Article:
Patients seeking urgent treatment for pneumonia are sent back home or to the nearby private clinics due to lack of medication at Marial Lou health facility in Tonj North County, Warrap state.
The public healthcare centre does not have antibiotics. Nurses say this is hindering the effective treatment of the patients – mostly children – who are suffering from the disease.
A medical officer said the facility receives thirty-eight pneumonia cases on daily basis.
It has currently admitted 20 patients with severe cases – mostly children from zero to five years.
“Twenty children are admitted daily. Many children are brought with problem and this increased case of pneumonia patients. One child passed away this month,” said Philip Malook Gueny, the in charge of Marial Lou health facility.
The cases are said to be rampant in the cattle camps.
The hospital is only able to admit patients with severe cases while those with moderate infections are sent home.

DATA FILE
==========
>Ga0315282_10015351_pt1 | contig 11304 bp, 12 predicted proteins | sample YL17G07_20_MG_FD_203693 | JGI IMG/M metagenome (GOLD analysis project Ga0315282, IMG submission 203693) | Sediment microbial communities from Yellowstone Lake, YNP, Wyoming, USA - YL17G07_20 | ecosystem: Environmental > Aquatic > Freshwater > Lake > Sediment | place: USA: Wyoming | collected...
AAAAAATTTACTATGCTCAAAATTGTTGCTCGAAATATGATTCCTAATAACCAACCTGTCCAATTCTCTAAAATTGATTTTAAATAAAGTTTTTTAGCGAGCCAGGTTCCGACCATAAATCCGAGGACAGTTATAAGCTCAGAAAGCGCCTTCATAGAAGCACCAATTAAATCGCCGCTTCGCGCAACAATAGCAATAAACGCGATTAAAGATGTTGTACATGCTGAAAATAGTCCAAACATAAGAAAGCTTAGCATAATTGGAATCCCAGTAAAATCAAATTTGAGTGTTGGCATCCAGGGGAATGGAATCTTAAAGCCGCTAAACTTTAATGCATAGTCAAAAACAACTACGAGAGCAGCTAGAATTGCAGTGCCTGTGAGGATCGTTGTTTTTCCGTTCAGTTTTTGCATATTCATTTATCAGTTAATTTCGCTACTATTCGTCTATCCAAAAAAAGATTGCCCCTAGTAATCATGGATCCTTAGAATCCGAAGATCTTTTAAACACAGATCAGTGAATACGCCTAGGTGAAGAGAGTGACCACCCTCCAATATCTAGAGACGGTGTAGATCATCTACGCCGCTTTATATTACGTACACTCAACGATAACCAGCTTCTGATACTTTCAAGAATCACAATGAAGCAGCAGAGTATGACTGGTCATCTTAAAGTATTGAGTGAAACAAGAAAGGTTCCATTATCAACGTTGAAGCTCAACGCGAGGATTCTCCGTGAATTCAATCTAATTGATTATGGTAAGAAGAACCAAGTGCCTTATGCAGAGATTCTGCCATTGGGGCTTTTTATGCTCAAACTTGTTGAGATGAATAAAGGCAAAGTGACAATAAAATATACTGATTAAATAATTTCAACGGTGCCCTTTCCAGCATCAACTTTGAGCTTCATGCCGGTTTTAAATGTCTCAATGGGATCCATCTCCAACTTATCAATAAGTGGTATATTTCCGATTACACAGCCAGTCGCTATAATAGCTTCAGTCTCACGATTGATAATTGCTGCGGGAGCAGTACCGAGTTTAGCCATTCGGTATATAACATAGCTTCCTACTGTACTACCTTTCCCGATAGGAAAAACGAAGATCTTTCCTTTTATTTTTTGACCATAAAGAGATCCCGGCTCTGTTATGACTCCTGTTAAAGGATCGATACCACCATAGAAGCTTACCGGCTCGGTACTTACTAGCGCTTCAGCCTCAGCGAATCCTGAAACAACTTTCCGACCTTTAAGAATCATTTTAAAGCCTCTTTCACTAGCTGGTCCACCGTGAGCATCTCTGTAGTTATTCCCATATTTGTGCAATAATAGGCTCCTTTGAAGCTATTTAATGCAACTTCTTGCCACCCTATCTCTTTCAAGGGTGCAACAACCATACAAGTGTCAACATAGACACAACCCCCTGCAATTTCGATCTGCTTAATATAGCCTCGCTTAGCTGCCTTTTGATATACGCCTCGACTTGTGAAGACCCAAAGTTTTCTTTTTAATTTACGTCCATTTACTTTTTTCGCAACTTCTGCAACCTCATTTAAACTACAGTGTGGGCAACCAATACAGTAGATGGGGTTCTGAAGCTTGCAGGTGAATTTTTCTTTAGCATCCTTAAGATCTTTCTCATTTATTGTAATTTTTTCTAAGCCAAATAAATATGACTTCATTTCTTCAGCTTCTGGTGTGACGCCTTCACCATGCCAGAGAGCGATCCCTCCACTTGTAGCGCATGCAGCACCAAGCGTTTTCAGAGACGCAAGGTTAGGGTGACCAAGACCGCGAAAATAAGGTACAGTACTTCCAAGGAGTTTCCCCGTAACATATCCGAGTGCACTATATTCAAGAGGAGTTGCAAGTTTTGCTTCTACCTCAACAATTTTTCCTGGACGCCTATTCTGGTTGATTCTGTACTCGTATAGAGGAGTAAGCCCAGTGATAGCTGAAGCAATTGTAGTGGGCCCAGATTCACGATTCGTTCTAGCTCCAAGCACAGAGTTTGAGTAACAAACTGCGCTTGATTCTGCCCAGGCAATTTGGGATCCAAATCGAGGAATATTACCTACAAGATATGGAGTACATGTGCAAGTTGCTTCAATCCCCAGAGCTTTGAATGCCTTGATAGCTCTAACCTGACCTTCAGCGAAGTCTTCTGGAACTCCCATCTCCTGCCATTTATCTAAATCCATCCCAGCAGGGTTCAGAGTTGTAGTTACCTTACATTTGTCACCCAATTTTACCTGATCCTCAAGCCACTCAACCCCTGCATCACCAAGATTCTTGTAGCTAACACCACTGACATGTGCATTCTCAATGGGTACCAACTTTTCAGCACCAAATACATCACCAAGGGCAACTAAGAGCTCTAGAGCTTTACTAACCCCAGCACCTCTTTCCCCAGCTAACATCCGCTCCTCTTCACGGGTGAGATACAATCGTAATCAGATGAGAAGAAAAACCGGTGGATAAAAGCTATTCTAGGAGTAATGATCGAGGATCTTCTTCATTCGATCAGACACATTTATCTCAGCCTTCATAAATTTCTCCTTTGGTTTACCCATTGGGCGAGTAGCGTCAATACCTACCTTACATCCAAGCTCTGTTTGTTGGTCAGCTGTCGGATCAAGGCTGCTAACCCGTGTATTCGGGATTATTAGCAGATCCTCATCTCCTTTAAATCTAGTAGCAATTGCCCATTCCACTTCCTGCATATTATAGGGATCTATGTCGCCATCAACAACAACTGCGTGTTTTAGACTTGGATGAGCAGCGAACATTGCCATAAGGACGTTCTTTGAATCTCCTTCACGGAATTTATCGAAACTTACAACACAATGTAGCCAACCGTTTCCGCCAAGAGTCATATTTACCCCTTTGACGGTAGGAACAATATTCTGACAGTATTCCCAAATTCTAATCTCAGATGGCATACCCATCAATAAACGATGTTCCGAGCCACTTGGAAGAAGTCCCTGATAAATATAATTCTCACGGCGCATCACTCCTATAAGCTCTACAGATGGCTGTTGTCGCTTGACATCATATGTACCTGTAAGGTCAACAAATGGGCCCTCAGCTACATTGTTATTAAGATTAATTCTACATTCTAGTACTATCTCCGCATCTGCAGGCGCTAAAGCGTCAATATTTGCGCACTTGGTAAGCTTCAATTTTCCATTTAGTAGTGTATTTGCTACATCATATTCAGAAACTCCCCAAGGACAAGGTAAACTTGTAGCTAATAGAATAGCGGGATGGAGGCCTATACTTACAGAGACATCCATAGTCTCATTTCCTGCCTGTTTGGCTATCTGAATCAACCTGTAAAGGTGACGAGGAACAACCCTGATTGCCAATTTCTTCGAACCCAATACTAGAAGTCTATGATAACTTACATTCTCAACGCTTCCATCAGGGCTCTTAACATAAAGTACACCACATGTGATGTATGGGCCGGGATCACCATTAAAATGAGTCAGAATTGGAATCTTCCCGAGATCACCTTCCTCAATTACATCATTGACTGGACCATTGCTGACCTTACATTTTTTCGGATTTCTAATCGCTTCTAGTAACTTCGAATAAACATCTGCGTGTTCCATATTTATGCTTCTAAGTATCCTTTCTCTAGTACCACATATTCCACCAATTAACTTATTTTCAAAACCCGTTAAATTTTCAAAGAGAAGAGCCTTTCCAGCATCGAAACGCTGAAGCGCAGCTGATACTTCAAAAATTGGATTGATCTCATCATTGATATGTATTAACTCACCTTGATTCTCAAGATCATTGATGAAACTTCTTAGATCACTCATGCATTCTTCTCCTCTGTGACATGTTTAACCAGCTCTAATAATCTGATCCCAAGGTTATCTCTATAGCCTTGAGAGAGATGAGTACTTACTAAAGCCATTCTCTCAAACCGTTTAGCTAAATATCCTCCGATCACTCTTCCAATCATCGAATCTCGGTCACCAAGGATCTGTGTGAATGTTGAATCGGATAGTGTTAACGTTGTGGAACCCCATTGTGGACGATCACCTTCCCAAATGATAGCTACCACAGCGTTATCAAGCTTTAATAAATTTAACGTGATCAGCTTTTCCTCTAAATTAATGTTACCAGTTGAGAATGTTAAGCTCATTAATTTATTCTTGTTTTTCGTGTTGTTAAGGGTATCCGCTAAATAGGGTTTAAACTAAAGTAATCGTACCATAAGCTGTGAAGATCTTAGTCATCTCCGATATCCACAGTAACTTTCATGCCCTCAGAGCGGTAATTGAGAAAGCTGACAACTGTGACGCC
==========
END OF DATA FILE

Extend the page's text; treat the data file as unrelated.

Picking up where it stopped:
Malook called on the Ministry of Health in Warrap State to support the facility with antibiotics.
“We don’t have drugs for patients, we just send parents outside the clinic to buy the medicines in private clinics,” he stated.
Pneumonia is an infection of the air sacs in one or both lungs characterized by severe cough with mucus, fever, chills, and difficulty in breathing.
Its symptoms include Chest pain when breathing or coughing, shortness of breath, cough, fever, and others.
Two weeks ago, Malook said the cases are on the increase due to torrential rains and floods that has exposed children to the cold.
“The children sleep outside and when it rains the weather become cold and this increases pneumonia among children,” he stated.
Deng Awan Deng who is the Director of Primary Healthcare confirmed that they are aware of the shortage of drugs in the facility and has promised to discuss the matter with the state government.
According to the World Health Organization, pneumonia should be treated with antibiotics. Most cases of pneumonia require oral antibiotics, which are often prescribed at a health centre.
It said preventing pneumonia in children is an essential component of a strategy to reduce child mortality. Immunization against Hib, pneumococcus, measles and whooping cough (pertussis) is the most effective way to prevent pneumonia.
WHO adds that adequate nutrition is key to improving children’s natural defences, starting with exclusive breastfeeding for the first 6 months of life.